Music notation conventions have changed, at different times in history.
Bach did not give any tempo indication for the prelude and wrote it in common time. Therefore the written "beat" was a quarter note, i.e. every four written notes.
In Bach's time, musical tempos were defined relative to the human heart beat, not as MM values (the metronome had not yet been invented). Some contemporary books on music theory compared the pulse rate with the length of a swinging pendulum, which gives the default tempo at that time (and the average heartbeat rate of musicians!) as about 80 beats per minute. The practical range of tempi varied from two musical beats in three heartbeats (i.e. about 54 BPM) to three musical beats in two heartbeats (i.e. about 120 BPM).
Modern dance music tends to use faster tempi but with fewer subdivisions, so your instinct to count 2 notes to a beat and not 4 is probably not too far from the historically "correct" performance speed. But a classical musician would probably "feel" the rhythm of this piece with only two (slow) or one (very slow) beats in each bar - i.e. the "beats" correspond to the "chord changes" in the music, not to some faster rhythm.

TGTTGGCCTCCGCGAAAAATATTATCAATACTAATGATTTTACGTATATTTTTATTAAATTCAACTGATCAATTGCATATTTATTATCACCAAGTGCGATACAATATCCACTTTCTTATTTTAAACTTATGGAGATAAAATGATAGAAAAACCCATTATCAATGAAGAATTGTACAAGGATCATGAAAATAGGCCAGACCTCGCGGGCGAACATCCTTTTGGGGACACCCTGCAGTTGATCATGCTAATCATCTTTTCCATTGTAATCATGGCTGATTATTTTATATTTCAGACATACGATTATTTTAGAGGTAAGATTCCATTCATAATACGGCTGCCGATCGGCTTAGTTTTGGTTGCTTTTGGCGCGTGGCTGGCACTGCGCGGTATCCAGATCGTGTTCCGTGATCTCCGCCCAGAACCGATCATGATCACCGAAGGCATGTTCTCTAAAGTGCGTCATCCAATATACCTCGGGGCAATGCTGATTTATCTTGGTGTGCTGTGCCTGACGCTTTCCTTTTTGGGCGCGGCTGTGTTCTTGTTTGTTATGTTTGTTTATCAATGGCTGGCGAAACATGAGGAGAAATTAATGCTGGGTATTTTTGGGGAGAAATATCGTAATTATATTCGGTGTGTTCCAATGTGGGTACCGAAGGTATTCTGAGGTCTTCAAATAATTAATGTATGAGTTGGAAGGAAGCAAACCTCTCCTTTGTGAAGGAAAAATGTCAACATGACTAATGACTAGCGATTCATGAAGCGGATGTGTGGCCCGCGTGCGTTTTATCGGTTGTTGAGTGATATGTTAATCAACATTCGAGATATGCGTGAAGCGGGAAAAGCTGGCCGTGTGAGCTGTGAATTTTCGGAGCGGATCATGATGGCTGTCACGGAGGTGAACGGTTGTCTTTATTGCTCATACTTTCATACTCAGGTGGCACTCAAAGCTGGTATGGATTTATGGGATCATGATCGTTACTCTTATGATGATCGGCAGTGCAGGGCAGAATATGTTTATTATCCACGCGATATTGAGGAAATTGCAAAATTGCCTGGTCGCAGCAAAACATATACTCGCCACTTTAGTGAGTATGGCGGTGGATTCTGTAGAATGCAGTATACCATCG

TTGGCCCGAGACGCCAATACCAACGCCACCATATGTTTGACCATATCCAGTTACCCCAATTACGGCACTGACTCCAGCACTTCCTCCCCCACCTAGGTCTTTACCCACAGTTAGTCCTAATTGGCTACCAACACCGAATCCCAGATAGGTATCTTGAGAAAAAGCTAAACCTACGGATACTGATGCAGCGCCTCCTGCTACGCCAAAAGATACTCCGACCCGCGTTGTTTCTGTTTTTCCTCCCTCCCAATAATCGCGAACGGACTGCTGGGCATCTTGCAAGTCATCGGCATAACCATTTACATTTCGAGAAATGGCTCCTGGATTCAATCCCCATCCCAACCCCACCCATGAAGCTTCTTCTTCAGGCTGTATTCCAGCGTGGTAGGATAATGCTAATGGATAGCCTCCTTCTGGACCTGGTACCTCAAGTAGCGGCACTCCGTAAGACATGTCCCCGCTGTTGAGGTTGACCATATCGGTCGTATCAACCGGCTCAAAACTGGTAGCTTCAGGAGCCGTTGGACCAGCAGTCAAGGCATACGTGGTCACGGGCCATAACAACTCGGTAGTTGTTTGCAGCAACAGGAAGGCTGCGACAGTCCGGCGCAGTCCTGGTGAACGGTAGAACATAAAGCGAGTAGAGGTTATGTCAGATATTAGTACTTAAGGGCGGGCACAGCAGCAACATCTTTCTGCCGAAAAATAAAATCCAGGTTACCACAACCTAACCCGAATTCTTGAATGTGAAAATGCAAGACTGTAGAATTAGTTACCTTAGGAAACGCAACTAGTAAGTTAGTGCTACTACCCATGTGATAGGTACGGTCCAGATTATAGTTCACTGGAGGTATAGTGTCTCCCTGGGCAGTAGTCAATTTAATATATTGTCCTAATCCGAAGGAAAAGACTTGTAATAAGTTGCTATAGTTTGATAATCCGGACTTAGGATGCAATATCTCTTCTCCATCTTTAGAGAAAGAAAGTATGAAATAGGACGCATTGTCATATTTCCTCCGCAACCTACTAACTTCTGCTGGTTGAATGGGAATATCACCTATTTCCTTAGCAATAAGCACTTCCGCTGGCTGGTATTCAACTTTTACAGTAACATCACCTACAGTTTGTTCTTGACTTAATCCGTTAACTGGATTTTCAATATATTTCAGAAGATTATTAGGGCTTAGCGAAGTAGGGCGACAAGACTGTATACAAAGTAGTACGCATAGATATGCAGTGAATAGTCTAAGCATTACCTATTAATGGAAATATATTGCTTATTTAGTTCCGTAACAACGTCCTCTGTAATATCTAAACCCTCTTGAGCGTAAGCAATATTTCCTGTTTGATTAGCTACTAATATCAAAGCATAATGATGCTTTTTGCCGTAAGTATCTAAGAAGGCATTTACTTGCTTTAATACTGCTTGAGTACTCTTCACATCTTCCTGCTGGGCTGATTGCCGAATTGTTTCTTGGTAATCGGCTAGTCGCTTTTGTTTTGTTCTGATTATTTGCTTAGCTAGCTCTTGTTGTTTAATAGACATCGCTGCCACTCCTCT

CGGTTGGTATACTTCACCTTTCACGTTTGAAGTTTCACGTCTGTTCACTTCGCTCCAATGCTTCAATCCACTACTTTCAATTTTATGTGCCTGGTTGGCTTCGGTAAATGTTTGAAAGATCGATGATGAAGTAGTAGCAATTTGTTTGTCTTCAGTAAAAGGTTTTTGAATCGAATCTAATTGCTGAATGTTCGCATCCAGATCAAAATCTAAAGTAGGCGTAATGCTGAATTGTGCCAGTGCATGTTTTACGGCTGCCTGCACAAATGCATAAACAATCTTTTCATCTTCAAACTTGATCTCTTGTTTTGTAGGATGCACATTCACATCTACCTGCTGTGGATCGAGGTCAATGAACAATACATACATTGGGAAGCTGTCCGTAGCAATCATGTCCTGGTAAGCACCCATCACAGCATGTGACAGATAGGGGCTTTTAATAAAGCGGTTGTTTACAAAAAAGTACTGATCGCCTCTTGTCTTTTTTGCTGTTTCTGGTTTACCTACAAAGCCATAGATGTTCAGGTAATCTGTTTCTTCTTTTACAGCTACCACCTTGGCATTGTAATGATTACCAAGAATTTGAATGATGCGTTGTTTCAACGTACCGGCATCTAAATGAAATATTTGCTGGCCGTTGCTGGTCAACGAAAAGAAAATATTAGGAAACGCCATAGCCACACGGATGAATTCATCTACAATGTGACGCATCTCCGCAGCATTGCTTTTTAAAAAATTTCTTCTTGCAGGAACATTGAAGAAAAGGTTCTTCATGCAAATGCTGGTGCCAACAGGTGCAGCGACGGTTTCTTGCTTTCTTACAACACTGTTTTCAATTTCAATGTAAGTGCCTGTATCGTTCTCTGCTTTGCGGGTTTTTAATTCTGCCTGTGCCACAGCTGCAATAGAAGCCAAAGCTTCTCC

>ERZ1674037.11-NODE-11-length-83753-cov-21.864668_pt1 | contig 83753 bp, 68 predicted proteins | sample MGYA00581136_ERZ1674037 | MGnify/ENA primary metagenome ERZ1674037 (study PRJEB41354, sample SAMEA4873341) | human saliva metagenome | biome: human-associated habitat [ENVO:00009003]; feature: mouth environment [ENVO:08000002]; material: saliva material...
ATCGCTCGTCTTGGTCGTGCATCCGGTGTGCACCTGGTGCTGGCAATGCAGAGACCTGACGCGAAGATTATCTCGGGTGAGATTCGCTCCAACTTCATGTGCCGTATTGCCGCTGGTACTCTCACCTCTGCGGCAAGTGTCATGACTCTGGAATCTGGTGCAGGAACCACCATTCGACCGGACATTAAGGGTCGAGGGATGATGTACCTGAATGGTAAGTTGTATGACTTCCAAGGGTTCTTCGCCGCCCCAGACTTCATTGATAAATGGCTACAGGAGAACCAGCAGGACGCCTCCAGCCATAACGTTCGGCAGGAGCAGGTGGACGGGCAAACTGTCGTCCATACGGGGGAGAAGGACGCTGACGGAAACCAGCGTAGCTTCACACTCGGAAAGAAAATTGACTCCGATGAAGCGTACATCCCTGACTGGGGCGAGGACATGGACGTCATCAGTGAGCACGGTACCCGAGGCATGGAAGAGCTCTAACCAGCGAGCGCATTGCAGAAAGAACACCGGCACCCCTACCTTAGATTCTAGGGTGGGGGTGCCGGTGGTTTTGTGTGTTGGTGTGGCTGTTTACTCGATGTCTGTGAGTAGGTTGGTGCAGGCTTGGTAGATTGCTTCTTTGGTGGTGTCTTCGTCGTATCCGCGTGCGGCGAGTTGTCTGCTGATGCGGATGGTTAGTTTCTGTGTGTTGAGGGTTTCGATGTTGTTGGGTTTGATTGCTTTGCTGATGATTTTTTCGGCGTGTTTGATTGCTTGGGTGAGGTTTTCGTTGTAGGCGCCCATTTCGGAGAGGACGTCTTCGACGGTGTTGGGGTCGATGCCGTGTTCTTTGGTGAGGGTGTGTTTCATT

In music of Bach's time, the shortest written notes in different pieces tended to be of similar duration, independent of the tempo in "beats per minute." Thus, "slow" pieces (in terms of BPM) were often written in shorter note values than "fast" pieces. In the absence of precise tempo markings (no metronomes!) this was a useful visual clue as to the character of the music - the score of a "slow" piece would typically have lots of 16th and 32nd notes, while a "fast" one would be written mostly in quarters and 8ths.